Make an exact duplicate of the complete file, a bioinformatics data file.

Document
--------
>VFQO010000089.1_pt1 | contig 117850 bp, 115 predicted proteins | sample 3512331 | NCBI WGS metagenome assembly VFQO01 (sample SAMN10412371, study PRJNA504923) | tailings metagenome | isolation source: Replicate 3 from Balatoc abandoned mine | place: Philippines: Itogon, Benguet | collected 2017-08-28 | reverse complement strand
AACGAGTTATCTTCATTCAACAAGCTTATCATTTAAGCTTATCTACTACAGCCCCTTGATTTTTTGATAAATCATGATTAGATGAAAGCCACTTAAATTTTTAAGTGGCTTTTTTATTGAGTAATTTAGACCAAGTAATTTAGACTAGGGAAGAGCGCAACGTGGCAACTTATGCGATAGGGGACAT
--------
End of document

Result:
>VFQO010000089.1_pt1 | contig 117850 bp, 115 predicted proteins | sample 3512331 | NCBI WGS metagenome assembly VFQO01 (sample SAMN10412371, study PRJNA504923) | tailings metagenome | isolation source: Replicate 3 from Balatoc abandoned mine | place: Philippines: Itogon, Benguet | collected 2017-08-28 | reverse complement strand
AACGAGTTATCTTCATTCAACAAGCTTATCATTTAAGCTTATCTACTACAGCCCCTTGATTTTTTGATAAATCATGATTAGATGAAAGCCACTTAAATTTTTAAGTGGCTTTTTTATTGAGTAATTTAGACCAAGTAATTTAGACTAGGGAAGAGCGCAACGTGGCAACTTATGCGATAGGGGACAT